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In other news, I hope you had a nice Christmas. I didn't get the My Little Pony I wanted, but my daughter did and she's promised to let me play with hers.

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Two addendums to my year-end review

1. Born Into Brothels - We're in a strong age for documentaries. I think access to portable, high-quality digital video is making it easier for folks with a passion to cover a subject. This one is well worth your time. I'm pretty sure there's any number of lessons to Christians in here on how to live.

2. Superman Returns - Snuck it in under the wire, but this is absolutely my least favorite film of 2006. Wow, I disliked it.

Thursday, December 21, 2006

Free Audio Book

If you want a free audio book, head on over to iTunes to get John Hodgman's (known mainly as the anthropomorphous-"PC" in those Apple commercials) The Areas of My Expertise.

It's got a Poor Richard's Almanack meets McSweeney's kind of feel to it. No clue how it'll do in audio, but free is enough to sell me.

Thursday, December 14, 2006

Picks of 2006 - Books

Fiction

Inkspell
by Cornelia Funke
- Like Azkaban, a sequel that trumps Book 1. Her character of Dustfinger is one of the pinnacle creations of recent years. Wonderful, engaging fiction--and the audio versions as read by Brendan Fraser are exceptional. (Start with Inkheart of course.)

U.S.! by Chris Bachelder - More muck-raking! This time with the most famous muck-raker of all--Upton Sinclair. Poor Upton's resurrected corpse gets stuck being the sacrificial metaphor in this pretty incisive look at how we've abandoned our outrage.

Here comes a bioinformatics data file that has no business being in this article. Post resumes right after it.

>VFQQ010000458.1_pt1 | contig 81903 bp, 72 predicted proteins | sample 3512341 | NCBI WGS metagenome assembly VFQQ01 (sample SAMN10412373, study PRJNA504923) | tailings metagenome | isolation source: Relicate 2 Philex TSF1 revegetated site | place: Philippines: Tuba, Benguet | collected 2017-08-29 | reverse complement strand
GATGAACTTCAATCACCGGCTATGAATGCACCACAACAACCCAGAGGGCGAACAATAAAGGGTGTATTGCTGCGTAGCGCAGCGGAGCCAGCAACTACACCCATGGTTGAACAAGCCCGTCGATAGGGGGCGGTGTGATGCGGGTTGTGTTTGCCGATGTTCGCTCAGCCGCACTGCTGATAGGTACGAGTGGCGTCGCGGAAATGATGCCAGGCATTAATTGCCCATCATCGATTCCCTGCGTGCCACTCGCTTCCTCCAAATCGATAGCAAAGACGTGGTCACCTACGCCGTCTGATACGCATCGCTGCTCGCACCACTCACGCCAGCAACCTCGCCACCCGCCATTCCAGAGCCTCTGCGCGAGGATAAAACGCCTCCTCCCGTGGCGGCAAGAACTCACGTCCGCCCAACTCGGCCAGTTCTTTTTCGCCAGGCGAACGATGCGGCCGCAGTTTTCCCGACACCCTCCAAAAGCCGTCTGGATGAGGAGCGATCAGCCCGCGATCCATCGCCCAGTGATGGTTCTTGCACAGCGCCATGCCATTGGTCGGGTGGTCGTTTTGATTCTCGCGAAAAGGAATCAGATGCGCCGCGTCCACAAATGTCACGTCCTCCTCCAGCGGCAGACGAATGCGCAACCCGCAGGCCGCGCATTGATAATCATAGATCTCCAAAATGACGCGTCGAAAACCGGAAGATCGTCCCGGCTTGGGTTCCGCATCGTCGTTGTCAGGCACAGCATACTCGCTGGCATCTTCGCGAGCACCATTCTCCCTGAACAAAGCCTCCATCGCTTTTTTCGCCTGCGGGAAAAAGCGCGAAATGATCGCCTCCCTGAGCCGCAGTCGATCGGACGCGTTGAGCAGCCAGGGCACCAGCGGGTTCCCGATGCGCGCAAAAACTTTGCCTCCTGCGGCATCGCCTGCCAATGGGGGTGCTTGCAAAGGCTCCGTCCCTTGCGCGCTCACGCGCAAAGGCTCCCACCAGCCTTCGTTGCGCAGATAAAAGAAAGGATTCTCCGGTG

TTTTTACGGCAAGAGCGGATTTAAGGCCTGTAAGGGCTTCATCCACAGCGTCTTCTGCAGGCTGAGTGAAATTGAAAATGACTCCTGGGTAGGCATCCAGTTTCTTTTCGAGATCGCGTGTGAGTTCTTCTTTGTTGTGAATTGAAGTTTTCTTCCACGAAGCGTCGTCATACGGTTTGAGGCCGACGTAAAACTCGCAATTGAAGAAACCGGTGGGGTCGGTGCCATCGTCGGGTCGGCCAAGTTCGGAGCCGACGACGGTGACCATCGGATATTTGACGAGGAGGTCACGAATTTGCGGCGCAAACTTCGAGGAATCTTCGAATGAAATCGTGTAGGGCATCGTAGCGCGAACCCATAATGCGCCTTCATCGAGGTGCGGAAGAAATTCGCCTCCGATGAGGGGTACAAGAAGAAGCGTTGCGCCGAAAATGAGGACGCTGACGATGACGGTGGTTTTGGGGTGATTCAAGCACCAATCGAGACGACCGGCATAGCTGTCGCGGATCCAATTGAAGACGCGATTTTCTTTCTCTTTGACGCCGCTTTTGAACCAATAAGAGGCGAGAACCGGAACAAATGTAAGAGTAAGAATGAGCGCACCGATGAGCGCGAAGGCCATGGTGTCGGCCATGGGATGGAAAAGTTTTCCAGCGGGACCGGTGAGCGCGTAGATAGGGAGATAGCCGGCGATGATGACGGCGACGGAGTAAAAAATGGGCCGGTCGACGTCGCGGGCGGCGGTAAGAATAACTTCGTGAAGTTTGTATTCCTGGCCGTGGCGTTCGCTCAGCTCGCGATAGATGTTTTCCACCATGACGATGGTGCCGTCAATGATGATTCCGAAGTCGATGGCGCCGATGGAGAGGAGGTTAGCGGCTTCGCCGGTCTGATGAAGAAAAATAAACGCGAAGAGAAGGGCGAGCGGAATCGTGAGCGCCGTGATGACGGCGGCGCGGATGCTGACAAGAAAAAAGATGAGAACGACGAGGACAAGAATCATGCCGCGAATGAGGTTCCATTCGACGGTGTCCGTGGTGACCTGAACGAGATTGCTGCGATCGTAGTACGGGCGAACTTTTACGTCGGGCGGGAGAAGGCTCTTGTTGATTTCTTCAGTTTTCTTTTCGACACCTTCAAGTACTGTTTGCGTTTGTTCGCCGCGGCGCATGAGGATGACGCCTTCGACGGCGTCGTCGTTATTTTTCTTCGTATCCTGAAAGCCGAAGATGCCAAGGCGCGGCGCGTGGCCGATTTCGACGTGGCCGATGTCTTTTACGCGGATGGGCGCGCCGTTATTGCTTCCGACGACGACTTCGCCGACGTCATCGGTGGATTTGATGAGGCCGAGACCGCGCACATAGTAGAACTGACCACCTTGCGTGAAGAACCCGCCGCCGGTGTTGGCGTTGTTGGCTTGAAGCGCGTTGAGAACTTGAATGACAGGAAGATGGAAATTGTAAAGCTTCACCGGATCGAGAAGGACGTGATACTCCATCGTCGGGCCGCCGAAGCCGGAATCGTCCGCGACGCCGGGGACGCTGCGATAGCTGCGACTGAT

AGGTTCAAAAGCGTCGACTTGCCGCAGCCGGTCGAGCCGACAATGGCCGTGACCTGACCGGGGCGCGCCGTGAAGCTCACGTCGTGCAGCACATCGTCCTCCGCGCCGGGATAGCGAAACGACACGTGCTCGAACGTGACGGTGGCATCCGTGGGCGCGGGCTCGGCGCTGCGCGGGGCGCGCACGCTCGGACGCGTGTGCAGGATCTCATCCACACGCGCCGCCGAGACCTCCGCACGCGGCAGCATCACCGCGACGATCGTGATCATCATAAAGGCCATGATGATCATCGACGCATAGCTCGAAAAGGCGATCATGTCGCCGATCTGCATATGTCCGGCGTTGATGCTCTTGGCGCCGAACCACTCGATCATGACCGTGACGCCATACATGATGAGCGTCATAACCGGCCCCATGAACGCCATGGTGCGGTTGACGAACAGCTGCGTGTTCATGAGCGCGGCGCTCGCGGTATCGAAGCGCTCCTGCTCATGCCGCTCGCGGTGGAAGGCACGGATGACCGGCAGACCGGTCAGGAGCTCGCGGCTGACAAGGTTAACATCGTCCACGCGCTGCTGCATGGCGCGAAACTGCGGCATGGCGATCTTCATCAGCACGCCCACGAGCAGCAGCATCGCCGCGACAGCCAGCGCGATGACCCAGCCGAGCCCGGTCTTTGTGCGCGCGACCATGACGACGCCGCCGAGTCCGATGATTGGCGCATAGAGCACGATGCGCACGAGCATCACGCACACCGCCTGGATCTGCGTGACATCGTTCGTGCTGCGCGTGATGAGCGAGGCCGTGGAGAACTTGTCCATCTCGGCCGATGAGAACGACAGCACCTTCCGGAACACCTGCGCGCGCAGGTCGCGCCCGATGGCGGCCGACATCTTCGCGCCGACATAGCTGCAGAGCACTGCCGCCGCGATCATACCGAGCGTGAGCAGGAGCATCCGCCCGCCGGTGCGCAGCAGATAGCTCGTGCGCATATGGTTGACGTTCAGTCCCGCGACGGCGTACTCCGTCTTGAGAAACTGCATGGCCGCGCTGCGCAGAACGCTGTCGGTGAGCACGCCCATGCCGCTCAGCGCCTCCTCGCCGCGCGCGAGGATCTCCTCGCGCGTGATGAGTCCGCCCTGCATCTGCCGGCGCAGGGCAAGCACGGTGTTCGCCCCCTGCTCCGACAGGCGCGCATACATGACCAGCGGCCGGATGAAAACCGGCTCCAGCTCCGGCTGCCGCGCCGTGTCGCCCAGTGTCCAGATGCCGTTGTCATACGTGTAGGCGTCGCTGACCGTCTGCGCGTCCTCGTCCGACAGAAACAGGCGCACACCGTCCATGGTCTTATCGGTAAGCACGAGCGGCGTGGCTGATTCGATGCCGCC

The Zero by Jess Walter - Interesting not only for its stylistic quirks (the narrator blacks out in the middle of scenes only to come to in the middle of new scenes) but for its examination of our post-9/11 landscape. Absurdist and satiric in some ways, deeply grieved and dumbstruck in others, it was a solid read.

The Book Thief by Markus Zusak - One of the better books I've read this decade. Haunting is such an over-used word in these little blurbs, but it really is beautiful and lingering. The only thing that annoys me is that the author looks like he's about 24.

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Non-Fiction

Salvation on Sand Mountain by Dennis Covington
- A number of years old at this point, I only recently took the opportunity to read this. Our talk of "faith in fiction" should realize it has a fair amount to learn from "faith in non-fiction" as well. This is an interesting case study as it explores religious ecstasy/being overcome by the Holy Spirit both from a third-person and first-person perspective. This is one of those fragments of Christianity I will never understand but it's an interersting glimpse inside the church's front door.